Former Labor Secretary Tom Perez defeats Keith Ellison in DNC chair race

Tom Perez almost immediately motioned to appoint Keith Ellison as deputy chair.
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After months of campaigning, the Democratic National Committee has a new chair – former Labor Secretary Tom Perez.

Coming into Saturday's election, the front-runners were Minnesota Rep. Keith Ellison and Perez. There were six others who were also in the race.

It took two rounds of voting in Atlanta before the DNC had its winner

According to NPR, Perez responded to the win by almost immediately naming Ellison deputy chair of the Democratic Party. Perez called for a motion to so and it was passed by a voice vote.

Ellison's supporters included Sen. Bernie Sanders, New York City Mayor Bill de Blasio, Sen. Elizabeth Warren, and Senate Minority Leader Chuck Schumer.

How this election worked

According to Vox and NBC News, candidates get in by obtaining 20 signatures from DNC members.

Then Saturday, more than 400 DNC members had the chance to cast their ballots. A candidate wins by getting the majority of the votes (at least 224 if all 447 members cast ballots).

The fact that there were eight people in the race made it harder to get the majority – because votes can be split in many different ways.

According to The Hill, Perez was one vote shy of winning the first round.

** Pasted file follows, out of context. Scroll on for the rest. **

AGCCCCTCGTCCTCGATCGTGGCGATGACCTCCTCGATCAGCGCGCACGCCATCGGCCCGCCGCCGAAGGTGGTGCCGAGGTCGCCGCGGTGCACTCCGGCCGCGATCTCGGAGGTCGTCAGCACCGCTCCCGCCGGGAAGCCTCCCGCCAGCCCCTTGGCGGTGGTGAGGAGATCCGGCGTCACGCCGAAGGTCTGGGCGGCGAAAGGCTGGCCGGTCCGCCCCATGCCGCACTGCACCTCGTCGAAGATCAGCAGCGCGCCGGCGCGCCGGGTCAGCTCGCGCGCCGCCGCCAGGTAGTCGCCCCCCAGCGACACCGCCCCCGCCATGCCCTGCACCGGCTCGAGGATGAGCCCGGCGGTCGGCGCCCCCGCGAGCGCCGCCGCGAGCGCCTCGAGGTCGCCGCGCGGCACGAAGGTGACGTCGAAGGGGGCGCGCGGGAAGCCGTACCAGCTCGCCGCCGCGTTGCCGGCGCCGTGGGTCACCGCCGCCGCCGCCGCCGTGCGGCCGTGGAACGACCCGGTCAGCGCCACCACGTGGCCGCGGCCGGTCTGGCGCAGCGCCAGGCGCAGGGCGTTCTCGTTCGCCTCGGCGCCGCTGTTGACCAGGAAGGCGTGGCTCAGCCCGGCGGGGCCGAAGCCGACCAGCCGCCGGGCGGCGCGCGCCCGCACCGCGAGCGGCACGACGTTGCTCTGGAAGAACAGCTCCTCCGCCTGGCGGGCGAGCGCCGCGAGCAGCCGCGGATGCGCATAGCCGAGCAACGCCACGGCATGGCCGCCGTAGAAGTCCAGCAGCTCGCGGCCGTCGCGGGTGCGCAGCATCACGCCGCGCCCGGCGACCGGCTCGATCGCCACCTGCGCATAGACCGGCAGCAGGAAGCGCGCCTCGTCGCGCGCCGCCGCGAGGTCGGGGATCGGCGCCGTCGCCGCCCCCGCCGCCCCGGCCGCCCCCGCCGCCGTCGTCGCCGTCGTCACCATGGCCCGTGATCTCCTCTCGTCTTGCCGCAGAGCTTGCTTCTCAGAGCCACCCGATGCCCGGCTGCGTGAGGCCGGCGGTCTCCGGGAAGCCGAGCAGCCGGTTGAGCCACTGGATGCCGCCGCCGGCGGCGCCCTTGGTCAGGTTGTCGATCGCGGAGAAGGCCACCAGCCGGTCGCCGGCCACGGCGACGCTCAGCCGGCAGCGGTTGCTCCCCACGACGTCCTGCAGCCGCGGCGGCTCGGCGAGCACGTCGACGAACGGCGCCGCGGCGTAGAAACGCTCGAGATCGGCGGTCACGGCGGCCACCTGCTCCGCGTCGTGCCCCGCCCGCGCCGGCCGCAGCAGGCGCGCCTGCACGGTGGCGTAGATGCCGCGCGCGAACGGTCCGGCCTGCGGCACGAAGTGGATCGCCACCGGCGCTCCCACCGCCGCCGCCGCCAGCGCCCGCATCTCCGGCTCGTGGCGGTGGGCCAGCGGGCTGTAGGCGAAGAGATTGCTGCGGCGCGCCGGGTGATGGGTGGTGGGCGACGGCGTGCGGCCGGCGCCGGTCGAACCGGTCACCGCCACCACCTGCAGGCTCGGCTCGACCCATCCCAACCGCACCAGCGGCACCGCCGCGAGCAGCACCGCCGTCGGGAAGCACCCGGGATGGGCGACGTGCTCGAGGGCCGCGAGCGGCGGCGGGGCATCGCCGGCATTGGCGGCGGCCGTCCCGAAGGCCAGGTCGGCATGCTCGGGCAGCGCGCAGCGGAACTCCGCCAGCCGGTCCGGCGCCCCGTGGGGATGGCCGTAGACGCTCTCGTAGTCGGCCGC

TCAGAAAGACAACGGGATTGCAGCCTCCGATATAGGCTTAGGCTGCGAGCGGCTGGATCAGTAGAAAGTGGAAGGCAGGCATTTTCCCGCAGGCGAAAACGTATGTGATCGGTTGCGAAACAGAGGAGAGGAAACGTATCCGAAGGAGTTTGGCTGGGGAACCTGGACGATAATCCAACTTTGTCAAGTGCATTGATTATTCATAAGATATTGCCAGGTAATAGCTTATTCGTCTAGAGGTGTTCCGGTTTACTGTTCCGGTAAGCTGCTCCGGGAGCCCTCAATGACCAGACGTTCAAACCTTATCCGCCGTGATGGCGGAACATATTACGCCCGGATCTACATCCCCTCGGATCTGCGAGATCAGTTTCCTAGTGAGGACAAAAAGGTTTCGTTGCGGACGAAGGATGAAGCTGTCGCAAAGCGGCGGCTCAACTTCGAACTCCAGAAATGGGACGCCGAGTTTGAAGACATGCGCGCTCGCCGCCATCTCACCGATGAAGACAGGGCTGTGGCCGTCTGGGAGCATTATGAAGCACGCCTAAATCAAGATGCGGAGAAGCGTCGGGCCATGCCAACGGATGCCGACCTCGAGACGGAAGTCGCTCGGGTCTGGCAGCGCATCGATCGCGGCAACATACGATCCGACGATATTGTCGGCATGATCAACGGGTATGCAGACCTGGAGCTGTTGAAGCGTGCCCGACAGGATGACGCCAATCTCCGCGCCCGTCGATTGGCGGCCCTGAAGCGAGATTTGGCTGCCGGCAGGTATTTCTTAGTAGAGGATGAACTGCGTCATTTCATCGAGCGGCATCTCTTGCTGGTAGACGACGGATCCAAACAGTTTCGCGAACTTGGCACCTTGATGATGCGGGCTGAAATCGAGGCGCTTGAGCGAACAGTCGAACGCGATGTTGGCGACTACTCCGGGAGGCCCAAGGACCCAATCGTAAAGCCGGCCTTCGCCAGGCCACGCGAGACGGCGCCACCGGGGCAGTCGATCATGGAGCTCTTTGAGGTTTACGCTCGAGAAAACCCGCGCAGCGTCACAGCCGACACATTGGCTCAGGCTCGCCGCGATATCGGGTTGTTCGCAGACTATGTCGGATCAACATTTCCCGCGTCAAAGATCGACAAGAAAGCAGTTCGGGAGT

Since no one got the majority, members voted a second time.

That time, Perez got the majority – 235 votes for Perez, 200 votes for Ellison.

If no one got the majority, the DNC would have started eliminating the candidate with the least votes until someone won.

So technically this could have gone on a while.

If you want more information on what happened at the DNC chair vote, NPR and The Hill kept live blogs.

What happens now

Ellison, who represents Minnesota’s 5th Congressional House District, said he'd resign from Congress if he won this race.

While he didn't win, Ellison was still named deputy chair – so we'll have to wait and see what that means in terms of him staying in Congress.

If Ellison were to leave, there'd need to be a special election to fill his place.

However, if Ellison stays, he might have some catching up to do. Lately, a lot of Minnesota’s U.S. representatives have been holding town halls. Ellison hasn't recently because he was too busy in this race.

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